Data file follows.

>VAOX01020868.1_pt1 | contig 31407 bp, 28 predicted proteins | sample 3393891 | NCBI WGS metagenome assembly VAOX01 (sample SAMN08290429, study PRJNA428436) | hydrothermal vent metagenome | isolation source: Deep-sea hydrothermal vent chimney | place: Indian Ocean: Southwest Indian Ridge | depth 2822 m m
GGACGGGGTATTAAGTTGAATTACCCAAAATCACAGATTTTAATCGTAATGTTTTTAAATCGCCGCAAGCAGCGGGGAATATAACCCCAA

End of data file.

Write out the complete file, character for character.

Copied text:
>VAOX01020868.1_pt1 | contig 31407 bp, 28 predicted proteins | sample 3393891 | NCBI WGS metagenome assembly VAOX01 (sample SAMN08290429, study PRJNA428436) | hydrothermal vent metagenome | isolation source: Deep-sea hydrothermal vent chimney | place: Indian Ocean: Southwest Indian Ridge | depth 2822 m m
GGACGGGGTATTAAGTTGAATTACCCAAAATCACAGATTTTAATCGTAATGTTTTTAAATCGCCGCAAGCAGCGGGGAATATAACCCCAA